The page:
A FULL complement of hand-picked teachers, who have transformed the fortunes of a North-East academy, have been recognised for their efforts by inspectors.
St Aidan’s Academy, Darlington, has been graded good with outstanding features by experts from SIAMS, the Statutory Inspection of Anglican and Methodist Schools.
The report follows an Ofsted inspection which also recognised progress at the 440-student academy paying particular attention to the views of students who described behaviour as ‘amazing’.
For the first time, St Aidan’s Academy has a complete staff of 30 teachers, hand-picked for their skills and qualifications, rather than using supply staff.
The new regime of senior teachers has been working tirelessly for the past three years raising standards, aspirations and achievements.
This year’s exam results saw a 100 per cent improvement in outcomes and the most recent intake is the biggest ever, with a full quota going into Year 7, and 40 more pupils joining the school than last year.
SIAMS inspectors highlighted:
- The dedicated, determined and inspirational leadership of the principal and her team that has brought a purposeful calm to the community
- High aspirations for students
- A newly forged staff team, that was confident and energetic, which shared the principal’s determination and vision for the success of the academy
- Students’ caring, honest and ambitious nature
- That students recognised and respected the investment and confidence that the academy staff had in them
- A governing body that was passionate about the academy.
The report stated: “The academy is on a trajectory of improvement. It has accomplished a great deal in a short period of time and is determined to complete its journey. Students are proud of the changes they see in themselves and their academy.”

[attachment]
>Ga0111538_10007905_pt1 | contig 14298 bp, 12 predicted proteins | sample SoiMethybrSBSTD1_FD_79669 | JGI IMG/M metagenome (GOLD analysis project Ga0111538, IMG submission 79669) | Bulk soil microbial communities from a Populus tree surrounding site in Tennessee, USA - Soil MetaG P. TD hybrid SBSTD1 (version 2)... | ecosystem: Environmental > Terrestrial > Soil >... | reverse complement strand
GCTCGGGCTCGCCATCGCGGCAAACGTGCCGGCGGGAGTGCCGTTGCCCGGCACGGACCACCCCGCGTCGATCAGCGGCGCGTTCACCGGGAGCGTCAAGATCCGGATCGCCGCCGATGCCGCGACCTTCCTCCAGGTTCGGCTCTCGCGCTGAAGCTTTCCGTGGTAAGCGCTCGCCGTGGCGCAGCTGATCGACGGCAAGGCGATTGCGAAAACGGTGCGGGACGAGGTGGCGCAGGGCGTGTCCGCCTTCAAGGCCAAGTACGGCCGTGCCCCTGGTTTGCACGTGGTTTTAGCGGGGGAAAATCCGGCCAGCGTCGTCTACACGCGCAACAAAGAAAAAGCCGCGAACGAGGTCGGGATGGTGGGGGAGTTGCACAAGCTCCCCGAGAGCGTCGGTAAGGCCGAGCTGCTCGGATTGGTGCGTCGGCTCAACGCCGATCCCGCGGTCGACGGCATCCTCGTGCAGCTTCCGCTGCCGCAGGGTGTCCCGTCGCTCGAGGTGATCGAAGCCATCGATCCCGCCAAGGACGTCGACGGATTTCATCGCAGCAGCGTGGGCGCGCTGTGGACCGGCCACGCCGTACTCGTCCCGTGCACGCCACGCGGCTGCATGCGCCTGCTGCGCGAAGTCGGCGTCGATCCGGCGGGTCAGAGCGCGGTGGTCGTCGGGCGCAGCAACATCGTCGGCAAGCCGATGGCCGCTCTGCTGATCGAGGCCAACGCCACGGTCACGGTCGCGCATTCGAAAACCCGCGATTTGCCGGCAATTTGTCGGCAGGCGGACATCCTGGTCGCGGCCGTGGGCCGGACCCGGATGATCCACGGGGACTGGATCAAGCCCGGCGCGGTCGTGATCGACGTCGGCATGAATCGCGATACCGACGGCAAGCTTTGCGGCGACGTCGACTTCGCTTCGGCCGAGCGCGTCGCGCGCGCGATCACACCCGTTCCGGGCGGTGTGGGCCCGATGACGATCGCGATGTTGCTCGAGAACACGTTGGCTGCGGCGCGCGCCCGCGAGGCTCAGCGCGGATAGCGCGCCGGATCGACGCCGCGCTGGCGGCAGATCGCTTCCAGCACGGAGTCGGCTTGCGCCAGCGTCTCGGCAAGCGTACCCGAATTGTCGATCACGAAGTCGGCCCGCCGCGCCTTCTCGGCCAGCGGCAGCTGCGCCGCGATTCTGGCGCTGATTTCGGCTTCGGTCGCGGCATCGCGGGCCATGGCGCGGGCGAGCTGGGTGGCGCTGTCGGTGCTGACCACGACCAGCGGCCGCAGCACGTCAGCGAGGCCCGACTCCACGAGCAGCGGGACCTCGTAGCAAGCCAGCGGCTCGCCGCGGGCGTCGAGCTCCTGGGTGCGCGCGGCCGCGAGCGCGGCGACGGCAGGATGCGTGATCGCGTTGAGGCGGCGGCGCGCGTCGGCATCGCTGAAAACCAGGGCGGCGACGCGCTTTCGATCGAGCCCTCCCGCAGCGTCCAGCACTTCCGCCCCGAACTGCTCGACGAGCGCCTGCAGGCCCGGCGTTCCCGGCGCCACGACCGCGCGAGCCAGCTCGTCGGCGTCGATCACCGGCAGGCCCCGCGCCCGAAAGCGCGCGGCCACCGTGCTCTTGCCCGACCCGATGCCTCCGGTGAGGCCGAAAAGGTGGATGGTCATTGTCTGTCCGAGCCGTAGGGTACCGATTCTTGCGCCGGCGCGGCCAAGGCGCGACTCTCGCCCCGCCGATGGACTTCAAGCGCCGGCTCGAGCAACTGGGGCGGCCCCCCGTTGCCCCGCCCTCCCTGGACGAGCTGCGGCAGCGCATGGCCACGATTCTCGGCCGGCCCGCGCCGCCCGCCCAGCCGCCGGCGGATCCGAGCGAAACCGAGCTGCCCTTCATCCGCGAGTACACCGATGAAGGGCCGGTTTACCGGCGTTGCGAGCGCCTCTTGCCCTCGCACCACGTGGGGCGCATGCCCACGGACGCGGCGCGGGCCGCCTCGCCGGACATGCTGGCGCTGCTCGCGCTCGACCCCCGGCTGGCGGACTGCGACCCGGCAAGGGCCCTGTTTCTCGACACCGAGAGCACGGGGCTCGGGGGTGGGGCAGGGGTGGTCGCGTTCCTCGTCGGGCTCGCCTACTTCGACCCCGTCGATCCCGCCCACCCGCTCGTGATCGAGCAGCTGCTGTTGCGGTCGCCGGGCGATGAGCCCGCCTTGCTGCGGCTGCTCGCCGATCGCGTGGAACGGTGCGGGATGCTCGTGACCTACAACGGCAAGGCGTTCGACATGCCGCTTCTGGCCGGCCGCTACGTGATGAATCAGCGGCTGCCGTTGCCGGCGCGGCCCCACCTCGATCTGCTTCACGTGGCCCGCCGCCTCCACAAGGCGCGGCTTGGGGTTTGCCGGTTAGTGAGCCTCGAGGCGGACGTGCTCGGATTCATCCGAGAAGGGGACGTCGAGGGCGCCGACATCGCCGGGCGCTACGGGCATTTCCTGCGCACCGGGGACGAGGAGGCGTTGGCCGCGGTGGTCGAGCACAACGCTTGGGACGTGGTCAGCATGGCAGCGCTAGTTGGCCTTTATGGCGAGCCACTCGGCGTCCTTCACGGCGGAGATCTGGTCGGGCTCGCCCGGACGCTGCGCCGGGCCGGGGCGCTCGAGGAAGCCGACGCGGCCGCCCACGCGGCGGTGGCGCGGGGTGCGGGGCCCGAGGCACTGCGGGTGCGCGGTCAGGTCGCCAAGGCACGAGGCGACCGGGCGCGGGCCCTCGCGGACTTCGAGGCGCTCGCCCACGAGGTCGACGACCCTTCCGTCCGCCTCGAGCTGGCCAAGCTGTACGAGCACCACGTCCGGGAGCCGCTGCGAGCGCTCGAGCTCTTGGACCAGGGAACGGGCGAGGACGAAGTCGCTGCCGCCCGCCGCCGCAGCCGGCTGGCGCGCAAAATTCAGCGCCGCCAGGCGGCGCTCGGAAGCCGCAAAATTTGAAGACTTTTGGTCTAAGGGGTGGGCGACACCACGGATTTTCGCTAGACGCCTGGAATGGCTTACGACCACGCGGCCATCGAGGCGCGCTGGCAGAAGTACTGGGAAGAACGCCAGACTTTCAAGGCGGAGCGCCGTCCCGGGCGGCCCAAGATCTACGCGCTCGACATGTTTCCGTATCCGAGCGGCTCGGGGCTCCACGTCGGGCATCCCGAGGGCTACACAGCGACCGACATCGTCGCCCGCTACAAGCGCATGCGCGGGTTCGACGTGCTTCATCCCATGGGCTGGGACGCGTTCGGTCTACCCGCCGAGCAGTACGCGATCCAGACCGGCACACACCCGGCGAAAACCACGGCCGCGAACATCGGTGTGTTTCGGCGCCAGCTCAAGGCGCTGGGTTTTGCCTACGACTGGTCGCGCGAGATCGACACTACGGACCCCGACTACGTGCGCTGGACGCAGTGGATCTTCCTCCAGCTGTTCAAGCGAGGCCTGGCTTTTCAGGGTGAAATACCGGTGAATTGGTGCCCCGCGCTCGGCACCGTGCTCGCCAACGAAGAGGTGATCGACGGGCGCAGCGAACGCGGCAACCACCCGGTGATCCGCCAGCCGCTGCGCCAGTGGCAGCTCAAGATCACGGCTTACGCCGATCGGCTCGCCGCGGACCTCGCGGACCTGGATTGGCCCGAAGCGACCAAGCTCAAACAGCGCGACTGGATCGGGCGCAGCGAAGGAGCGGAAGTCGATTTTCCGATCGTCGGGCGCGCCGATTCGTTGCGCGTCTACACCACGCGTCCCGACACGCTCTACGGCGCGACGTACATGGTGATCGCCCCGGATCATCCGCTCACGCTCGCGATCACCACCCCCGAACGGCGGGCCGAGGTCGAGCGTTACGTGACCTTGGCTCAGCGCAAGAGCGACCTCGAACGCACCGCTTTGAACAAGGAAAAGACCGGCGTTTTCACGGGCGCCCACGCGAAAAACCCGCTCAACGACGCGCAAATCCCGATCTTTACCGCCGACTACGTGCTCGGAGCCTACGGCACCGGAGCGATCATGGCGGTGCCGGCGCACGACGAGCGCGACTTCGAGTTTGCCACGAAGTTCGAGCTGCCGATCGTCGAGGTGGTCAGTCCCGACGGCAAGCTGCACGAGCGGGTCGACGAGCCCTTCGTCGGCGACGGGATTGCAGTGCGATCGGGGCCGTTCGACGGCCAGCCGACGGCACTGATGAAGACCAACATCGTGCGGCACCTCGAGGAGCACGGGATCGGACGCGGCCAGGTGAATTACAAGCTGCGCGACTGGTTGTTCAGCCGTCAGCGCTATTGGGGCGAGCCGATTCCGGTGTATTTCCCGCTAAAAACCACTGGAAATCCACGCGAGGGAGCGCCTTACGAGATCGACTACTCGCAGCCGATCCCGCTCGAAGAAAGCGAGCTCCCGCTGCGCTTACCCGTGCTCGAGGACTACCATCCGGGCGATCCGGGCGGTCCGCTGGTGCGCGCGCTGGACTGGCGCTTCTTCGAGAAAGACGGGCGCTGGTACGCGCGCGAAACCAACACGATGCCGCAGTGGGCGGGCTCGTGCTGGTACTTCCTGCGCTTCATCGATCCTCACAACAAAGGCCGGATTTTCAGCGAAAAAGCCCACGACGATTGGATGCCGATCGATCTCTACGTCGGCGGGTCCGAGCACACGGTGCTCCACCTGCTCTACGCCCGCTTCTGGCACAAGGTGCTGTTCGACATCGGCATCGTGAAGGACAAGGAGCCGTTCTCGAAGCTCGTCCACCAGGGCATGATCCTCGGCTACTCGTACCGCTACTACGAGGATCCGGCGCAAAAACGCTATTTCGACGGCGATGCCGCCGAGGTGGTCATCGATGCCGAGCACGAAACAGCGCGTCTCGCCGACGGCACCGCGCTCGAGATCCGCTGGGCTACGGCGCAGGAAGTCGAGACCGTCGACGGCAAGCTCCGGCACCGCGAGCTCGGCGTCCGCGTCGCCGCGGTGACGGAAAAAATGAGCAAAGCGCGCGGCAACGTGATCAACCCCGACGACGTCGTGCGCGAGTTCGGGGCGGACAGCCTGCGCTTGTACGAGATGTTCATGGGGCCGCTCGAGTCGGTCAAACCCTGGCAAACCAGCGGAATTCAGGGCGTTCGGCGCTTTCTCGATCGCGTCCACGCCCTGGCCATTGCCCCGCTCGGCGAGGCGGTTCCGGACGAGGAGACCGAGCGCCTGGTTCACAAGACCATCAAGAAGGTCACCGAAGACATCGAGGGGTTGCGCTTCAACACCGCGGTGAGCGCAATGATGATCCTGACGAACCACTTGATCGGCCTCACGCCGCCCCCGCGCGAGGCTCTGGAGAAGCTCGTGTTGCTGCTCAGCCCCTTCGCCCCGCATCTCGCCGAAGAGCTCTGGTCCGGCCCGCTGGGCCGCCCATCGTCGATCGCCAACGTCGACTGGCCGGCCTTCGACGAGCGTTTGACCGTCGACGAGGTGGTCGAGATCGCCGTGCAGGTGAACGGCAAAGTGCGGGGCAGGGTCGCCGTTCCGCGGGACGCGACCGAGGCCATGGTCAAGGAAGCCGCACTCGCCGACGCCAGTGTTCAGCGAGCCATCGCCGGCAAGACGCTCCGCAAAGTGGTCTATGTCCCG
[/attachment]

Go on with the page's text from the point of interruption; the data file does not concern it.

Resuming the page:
Inspectors singled out the “outstandingly successful” school within a school, an in-house alternative to exclusions that supports vulnerable students and integrates them back into the main academy community.
Ofsted inspectors highlighted the principal’s clear sense of moral purpose and commitment to improving outcomes, high expectations and strong routines, the improvements to the quality of teaching and strong leadership leading to better outcomes, particularly in maths and science.
They also noted that standards of behaviour had improved considerably and were orderly and respectful.
Students felt safe, showed a clear pride in their appearance and in the quality of their assessment books and took pride in their learning environment. Special educational needs teachers were improving the rates of student progress.
Inspectors noted that staff and students attributed the improvements to the firm but fair approach of the principal Nicole Gibbon and that the school motto, ‘We are destined for greatness’ was an emerging reality.
Ms Gibbon said: “Despite a national shortage of teachers, we have filled our staff taking great care to find professionals who see teaching as a vocation not merely a job. They wanted to come here, they chose to come here, because they believe they can make a difference to the lives of our young people.
“It is already having an impact. We have changed the culture of the school and our results this year were double last and the best for three years.
“We are on a journey where there is no room for complacency. Every child is precious and their learning is critical to fulfilling their potential. We now have a full and expert staff that is committed to the task ahead.”